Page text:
VI. Reference

The following references have been placed on display in the Dockets Management Branch (address above) and may be seen by interested persons between 9 a.m. and 4 p.m., Monday through Friday.

1. Memorandum dated December 2, 1992, from the Division of Product Manufacture and Use to the Division of Petition Control, “FAP 2A4332: Pfizer, Inc., Polydextrose in Tablespreads, Technologically Self-limiting Level, Submission of 11-12-92.”

2. Memorandum dated September 30, 1992, from the Division of Product Manufacture and Use to the Division of Petition Control, “FAP 2A4332 (MATS #658): Pfizer, Inc., Polydextrose as a Bulking Agent/Texturizer in Tablespreads, Submission of 6-22-92.”

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List of Subjects in 21 CFR Part 172

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Therefore, under the Federal Food, Drug, and Cosmetic Act and under authority delegated to the Commissioner of Food and Drugs and redelegated to the Director, Center for Food Safety and Applied Nutrition,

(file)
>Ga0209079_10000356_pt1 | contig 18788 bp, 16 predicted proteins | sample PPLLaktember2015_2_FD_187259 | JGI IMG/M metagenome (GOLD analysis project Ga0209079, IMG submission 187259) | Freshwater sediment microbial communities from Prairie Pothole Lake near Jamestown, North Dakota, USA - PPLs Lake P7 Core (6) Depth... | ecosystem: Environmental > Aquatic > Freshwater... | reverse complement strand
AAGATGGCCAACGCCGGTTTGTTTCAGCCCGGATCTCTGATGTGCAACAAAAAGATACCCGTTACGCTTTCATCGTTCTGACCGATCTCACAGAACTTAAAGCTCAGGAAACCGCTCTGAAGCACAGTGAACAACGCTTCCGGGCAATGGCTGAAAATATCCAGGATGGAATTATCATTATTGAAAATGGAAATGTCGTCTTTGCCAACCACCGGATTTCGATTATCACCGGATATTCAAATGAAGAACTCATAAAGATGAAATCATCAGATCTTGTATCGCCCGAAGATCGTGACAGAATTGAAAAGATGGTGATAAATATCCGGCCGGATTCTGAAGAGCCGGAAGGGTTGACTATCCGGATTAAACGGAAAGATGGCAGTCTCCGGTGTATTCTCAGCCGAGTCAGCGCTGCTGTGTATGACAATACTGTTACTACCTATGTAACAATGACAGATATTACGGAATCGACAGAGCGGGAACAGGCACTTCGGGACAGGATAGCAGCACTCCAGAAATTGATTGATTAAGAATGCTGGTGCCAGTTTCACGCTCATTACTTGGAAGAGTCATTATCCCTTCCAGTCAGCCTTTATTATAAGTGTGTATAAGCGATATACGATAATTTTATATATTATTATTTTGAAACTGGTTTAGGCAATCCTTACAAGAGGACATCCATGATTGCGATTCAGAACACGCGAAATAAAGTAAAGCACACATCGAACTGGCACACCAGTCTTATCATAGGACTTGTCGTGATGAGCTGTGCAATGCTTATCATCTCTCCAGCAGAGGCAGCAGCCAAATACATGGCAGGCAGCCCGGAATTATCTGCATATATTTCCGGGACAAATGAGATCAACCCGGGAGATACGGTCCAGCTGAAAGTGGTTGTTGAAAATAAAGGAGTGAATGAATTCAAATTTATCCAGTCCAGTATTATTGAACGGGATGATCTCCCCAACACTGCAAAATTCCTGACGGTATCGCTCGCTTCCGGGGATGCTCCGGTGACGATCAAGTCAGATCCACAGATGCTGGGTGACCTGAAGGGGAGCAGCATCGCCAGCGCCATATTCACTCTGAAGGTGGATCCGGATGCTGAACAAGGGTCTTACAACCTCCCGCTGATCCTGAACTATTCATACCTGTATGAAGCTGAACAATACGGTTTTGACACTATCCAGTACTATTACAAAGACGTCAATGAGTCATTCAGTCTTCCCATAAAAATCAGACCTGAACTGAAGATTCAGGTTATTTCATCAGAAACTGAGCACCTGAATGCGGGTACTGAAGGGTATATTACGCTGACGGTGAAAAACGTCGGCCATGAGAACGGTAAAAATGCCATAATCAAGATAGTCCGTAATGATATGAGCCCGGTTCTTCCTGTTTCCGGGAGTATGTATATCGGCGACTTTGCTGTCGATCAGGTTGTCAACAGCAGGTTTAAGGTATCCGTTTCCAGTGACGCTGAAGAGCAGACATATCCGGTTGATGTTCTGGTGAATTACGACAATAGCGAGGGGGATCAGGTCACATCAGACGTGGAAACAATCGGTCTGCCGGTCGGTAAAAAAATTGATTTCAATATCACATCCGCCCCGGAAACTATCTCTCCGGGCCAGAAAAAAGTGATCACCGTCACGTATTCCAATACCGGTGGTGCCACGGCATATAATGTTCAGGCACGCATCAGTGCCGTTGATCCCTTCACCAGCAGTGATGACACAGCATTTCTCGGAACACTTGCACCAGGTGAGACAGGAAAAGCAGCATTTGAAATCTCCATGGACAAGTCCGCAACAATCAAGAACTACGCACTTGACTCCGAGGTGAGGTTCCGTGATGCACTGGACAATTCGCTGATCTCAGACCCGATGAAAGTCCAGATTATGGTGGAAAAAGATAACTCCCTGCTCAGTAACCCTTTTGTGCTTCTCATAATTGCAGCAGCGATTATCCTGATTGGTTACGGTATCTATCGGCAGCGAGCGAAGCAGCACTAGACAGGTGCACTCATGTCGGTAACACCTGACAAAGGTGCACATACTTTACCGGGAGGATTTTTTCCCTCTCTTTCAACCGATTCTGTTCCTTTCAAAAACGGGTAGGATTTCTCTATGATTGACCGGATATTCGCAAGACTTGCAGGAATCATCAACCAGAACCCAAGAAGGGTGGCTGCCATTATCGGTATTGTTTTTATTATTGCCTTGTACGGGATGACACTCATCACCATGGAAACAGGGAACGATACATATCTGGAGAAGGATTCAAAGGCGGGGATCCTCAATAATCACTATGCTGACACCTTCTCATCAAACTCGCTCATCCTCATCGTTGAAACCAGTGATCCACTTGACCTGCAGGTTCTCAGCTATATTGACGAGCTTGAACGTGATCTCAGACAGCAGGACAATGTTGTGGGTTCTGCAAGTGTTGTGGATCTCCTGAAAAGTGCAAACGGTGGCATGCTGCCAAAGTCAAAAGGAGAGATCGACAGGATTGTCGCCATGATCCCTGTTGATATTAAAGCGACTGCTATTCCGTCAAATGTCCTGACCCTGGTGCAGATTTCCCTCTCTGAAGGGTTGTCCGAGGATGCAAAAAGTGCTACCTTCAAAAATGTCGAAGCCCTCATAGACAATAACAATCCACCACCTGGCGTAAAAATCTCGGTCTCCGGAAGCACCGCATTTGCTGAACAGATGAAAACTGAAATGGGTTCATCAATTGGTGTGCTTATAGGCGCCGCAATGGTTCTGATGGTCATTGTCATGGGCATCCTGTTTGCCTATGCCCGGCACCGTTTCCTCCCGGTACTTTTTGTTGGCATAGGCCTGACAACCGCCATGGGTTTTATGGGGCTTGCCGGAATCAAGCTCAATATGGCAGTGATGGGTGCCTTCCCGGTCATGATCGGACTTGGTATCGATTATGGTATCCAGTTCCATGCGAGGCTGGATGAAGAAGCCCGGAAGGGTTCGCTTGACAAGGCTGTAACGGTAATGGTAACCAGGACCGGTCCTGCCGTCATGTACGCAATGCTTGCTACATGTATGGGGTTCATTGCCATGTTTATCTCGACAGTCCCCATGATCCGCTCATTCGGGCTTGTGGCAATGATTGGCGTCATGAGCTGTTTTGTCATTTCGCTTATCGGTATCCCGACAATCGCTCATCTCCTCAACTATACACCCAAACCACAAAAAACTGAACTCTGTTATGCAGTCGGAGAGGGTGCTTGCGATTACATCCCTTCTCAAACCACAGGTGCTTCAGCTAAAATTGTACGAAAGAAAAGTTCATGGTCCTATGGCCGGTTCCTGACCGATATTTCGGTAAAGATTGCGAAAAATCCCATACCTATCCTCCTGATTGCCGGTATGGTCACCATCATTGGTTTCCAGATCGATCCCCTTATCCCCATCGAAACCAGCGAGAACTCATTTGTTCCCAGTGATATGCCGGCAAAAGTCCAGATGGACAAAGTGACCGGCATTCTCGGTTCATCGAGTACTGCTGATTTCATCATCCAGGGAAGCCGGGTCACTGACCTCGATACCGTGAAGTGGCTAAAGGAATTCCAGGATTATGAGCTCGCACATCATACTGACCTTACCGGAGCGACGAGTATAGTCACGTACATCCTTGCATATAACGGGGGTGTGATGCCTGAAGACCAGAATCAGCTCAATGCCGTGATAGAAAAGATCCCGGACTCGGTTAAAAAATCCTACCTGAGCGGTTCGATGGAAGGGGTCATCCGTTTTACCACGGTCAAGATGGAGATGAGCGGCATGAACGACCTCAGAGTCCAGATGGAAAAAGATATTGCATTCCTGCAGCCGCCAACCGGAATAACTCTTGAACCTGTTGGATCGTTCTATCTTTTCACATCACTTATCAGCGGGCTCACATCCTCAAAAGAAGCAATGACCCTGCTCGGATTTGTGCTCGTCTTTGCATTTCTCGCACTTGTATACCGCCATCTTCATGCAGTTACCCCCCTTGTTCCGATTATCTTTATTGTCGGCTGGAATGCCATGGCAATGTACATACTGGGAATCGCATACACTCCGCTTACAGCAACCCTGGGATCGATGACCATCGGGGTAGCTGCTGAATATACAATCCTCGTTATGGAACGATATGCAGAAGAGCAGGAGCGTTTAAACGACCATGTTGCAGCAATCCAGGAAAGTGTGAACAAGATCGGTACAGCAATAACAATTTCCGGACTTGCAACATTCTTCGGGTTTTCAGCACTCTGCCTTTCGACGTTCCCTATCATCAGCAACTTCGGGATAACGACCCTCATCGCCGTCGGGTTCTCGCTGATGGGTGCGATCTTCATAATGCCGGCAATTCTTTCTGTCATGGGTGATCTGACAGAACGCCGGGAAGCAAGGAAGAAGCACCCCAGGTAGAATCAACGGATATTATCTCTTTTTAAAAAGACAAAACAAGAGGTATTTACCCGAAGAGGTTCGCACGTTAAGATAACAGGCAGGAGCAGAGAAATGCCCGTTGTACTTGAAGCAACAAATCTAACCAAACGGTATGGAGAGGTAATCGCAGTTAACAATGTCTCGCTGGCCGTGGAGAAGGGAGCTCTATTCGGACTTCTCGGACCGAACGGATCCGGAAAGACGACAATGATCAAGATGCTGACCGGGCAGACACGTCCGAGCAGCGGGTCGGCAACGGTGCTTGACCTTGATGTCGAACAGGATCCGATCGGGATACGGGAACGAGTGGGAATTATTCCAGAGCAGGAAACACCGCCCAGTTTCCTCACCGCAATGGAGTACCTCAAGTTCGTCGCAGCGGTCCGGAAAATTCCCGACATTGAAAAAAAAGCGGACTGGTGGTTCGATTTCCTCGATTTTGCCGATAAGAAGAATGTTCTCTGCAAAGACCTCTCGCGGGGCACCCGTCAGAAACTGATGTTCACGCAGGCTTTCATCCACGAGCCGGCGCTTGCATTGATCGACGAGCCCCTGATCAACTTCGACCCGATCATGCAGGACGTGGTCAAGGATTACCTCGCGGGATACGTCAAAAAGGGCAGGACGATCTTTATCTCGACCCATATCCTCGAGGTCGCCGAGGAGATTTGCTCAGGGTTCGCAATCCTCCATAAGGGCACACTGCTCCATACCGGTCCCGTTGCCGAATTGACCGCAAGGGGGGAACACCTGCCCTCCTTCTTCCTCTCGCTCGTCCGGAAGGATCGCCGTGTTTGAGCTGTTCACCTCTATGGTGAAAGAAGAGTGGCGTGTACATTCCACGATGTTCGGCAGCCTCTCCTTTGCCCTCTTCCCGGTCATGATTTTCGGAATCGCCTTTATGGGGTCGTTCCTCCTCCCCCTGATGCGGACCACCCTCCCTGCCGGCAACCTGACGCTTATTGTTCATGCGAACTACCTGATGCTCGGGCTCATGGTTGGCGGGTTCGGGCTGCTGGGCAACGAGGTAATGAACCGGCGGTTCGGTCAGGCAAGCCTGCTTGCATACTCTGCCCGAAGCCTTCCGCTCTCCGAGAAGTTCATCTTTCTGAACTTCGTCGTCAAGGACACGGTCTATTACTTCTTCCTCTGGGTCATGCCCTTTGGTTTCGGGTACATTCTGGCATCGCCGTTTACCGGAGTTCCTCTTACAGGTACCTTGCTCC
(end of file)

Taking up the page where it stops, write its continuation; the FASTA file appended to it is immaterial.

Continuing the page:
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PART 172—FOOD ADDITIVES PERMITTED FOR DIRECT ADDITION TO FOOD FOR HUMAN CONSUMPTION

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1. The authority citation for

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Authority: 21 U.S.C. 321, 341, 342, 348, 371, 379e.

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2. Section 172.841 is amended by revising paragraph (c) to read as follows:

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Polydextrose.
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(c) Polydextrose is used in accordance with current good manufacturing practice as a bulking agent, formulation aid, humectant, and texturizer in the following foods when standards of identity established under section 401 of the act do not preclude such use:

(1) Baked goods and baking mixes (restricted to fruit, custard, and pudding-filled pies; cakes; cookies; and similar baked products);

(2) Chewing gum;

(3) Confections and frostings; dressings for salads;

(4) Film coatings on single and multiple vitamin and mineral supplement tablets;

(5) Frozen dairy desserts and mixes;

(6) Fruit spreads;

(7) Gelatins, puddings and fillings;

(8) Hard and soft candy;

(9) Peanut spread;

(10) Sweet sauces, toppings, and syrups; and

(11) Tablespreads.

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Dated: October 20, 2000.

L. Robert Lake,

Director of Regulations and Policy, Center for Food Safety and Applied Nutrition.

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[FR Doc. 00-27734 Filed 10-27-00; 8:45 am]

BILLING CODE 4160-01-F